SIR: A 22-year-old woman was admitted through casualty, with a history of altered behavior for approximately 15 days and history of fever, rigidity, tremors, and one episode of incontinence for a few days. The patient had autonomic disturbances, was partly oriented to time and place, and general condition was moderate.
History given by a close relative about cheerfulness, excessive talkativeness, singing songs, reduced need for sleep, and grandiose ideation for approximately 2 weeks indicated an episode of mania. The patient received an injection of haloperidol intramuscularly to control the behavior a few days before, prior to the onset of new symptoms.
A clinical diagnosis of neuroleptic malignant syndrome (NMS) was made, although other differentials of delirium due to general medical condition, including meningitis, were also considered.
Baseline investigations were within normal limits, and total leukocytes count of 9000/cmm and the CSF study was inconclusive. Serum creatinine phosphokinase (CPK) levels were 3850 U/liter, suggestive of N.M.S. and this confirmed the diagnosis.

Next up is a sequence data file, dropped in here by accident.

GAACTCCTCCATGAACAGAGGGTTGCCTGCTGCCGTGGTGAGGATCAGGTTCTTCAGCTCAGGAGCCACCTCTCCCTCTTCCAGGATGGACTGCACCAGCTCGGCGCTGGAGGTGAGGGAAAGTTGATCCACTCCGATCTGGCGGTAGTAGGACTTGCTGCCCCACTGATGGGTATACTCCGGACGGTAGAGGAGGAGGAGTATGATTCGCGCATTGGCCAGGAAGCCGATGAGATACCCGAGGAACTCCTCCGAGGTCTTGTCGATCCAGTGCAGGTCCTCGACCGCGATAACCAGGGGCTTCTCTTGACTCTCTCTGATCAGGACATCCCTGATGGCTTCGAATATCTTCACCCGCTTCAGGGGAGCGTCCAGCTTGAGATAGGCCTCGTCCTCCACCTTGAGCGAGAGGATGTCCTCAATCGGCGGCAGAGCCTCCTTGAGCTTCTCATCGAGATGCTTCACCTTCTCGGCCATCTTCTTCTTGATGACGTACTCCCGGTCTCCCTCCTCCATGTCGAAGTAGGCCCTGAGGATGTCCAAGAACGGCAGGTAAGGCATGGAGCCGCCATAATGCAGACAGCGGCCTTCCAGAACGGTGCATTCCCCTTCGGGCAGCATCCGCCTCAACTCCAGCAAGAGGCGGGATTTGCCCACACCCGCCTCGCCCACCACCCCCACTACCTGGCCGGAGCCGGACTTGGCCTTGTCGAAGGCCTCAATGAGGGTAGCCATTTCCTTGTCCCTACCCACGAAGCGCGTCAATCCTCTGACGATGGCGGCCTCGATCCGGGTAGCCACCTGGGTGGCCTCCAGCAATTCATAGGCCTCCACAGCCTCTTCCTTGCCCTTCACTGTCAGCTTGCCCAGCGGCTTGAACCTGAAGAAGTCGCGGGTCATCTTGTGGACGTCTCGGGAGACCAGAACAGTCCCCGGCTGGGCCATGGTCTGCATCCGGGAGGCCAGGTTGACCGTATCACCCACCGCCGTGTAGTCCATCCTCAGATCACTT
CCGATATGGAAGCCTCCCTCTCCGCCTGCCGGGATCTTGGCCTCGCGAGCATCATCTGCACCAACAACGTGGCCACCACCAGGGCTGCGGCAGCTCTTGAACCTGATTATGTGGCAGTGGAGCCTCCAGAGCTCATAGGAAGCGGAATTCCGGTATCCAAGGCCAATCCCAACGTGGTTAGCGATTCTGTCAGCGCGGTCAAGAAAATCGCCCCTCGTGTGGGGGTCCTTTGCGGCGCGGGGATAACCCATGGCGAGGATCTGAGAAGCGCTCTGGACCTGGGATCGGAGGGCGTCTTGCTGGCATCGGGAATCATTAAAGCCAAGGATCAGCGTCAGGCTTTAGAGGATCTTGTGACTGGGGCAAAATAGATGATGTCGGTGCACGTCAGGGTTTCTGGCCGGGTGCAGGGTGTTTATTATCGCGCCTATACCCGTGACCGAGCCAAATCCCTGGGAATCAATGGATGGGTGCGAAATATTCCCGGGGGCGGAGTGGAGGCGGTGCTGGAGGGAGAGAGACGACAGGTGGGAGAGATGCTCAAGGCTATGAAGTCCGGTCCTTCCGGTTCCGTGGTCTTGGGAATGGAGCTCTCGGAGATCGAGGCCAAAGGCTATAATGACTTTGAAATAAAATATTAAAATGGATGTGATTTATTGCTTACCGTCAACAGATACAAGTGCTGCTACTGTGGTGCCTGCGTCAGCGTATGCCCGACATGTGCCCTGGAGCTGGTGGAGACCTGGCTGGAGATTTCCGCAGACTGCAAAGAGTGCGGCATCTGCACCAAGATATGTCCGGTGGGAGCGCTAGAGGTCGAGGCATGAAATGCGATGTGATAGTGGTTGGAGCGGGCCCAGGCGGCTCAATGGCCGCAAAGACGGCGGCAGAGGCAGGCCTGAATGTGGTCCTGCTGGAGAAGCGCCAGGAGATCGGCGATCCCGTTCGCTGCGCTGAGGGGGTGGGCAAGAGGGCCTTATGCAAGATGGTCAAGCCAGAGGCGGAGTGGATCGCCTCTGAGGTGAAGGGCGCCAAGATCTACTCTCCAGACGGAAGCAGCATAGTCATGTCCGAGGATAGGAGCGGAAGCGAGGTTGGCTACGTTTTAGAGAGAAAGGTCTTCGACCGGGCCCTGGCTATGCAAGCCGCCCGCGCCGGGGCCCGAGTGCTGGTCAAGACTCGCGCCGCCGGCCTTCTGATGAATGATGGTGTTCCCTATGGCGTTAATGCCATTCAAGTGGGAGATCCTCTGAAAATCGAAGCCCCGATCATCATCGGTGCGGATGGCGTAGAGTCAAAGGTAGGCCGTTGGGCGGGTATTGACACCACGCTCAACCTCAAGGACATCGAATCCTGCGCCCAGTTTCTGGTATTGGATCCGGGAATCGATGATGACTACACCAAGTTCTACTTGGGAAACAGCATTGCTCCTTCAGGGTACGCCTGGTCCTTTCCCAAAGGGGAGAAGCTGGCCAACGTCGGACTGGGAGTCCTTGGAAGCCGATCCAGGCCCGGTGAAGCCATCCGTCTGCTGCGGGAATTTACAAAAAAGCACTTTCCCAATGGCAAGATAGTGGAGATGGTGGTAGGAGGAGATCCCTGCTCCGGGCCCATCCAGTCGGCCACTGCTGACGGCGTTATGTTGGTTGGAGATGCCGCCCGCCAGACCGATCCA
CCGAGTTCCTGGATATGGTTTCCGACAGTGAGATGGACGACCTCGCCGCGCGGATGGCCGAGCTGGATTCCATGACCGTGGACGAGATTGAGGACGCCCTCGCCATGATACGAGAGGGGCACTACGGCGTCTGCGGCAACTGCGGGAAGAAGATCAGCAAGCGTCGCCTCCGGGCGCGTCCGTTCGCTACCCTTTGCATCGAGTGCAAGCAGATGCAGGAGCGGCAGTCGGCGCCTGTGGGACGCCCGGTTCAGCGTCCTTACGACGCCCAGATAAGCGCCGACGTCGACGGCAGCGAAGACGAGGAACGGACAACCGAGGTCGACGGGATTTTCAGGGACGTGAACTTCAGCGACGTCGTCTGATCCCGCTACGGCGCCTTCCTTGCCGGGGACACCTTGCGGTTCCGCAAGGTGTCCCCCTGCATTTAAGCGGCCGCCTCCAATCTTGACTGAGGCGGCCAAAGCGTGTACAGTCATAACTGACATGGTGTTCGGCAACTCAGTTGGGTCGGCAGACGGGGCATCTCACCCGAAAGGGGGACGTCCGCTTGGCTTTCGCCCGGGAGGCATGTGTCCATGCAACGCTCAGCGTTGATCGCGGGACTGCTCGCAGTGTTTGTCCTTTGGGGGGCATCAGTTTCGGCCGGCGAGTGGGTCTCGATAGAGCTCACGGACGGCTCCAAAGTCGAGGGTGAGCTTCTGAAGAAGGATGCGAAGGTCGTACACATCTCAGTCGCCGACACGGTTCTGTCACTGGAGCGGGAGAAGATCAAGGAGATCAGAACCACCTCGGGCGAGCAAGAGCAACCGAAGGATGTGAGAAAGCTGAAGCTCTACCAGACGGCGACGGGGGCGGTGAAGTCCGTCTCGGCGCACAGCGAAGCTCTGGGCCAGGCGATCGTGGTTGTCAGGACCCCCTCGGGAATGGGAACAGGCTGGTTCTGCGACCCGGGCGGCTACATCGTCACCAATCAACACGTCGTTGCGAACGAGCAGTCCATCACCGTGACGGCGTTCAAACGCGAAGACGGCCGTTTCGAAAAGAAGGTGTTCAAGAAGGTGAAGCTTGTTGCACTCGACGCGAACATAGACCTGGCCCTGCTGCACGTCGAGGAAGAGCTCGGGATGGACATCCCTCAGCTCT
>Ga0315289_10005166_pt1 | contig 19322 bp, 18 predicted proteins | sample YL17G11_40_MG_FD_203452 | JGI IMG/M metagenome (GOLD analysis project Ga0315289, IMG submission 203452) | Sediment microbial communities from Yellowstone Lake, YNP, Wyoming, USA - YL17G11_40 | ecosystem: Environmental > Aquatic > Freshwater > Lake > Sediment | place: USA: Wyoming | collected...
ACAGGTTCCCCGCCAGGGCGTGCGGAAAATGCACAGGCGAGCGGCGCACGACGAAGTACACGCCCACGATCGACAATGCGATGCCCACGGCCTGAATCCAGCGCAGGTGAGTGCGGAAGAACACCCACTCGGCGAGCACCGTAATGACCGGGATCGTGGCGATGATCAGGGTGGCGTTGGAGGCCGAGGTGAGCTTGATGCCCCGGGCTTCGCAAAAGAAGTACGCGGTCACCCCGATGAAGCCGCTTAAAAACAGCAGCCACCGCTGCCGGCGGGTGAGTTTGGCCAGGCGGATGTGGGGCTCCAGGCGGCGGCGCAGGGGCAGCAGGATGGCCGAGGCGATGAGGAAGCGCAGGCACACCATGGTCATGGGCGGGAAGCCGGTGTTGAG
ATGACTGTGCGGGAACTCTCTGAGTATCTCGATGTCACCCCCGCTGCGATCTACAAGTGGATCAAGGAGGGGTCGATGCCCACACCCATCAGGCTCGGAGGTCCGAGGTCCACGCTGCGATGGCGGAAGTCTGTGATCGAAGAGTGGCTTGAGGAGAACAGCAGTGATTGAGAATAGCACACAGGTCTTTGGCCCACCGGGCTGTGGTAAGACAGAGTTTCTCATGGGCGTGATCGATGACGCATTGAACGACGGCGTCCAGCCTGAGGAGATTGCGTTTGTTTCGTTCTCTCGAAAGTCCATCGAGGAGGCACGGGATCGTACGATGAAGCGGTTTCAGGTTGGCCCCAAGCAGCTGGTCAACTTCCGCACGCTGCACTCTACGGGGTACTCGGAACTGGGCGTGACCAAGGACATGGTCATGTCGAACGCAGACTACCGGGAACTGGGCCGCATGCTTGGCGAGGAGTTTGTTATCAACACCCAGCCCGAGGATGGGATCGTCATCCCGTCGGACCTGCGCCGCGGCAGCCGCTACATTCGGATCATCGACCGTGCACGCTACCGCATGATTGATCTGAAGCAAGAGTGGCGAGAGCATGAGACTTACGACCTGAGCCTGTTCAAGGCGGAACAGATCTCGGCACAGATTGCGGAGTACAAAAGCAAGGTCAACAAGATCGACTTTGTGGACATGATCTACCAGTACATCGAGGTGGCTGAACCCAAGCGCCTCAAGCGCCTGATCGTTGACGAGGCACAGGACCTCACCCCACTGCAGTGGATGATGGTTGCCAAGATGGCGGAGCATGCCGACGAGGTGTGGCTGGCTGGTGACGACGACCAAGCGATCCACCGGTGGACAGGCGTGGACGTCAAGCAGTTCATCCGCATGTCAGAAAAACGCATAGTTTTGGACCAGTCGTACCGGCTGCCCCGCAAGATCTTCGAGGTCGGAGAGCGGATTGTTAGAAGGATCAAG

Injection valproate was administered intravenously 250 mg on the first day and then 250 mg 12 hourly from the next day. A clonazepam tablet was also administered when needed. The following day, dramatic improvement in this patient, was observed. She was well oriented to time, place and person, and the rigidity had markedly reduced. Tremors were minimal, and there was no fever. After 6 days, the patient had minimal rigidity and mild tremors. There were no behavioral disturbances barring mild euphoria.
Repeat serum CPK levels after 10 days was 30 U/liter (well within normal limits) and other baseline investigations were within normal limits. The patient was later switched to oral sodium valproate, and there were no features of NMS. The serum valproate level was 87 mcg/ml after 2 weeks.
Intravenous valproate has been used for catatonia.1 In this isolated case (by chance), intravenous valproate was found to be effective in the symptoms of NMS.2,3
There was no fear of the reemergence of psychotic features, which is common with bromocriptine. The strict monitoring as required for bromocriptine was also not needed. It serves a dual purpose for controlling manic features in patients of bipolar disorder.4 Even a substitute novel (atypical) antipsychotic (although less) carries the risk of NMS.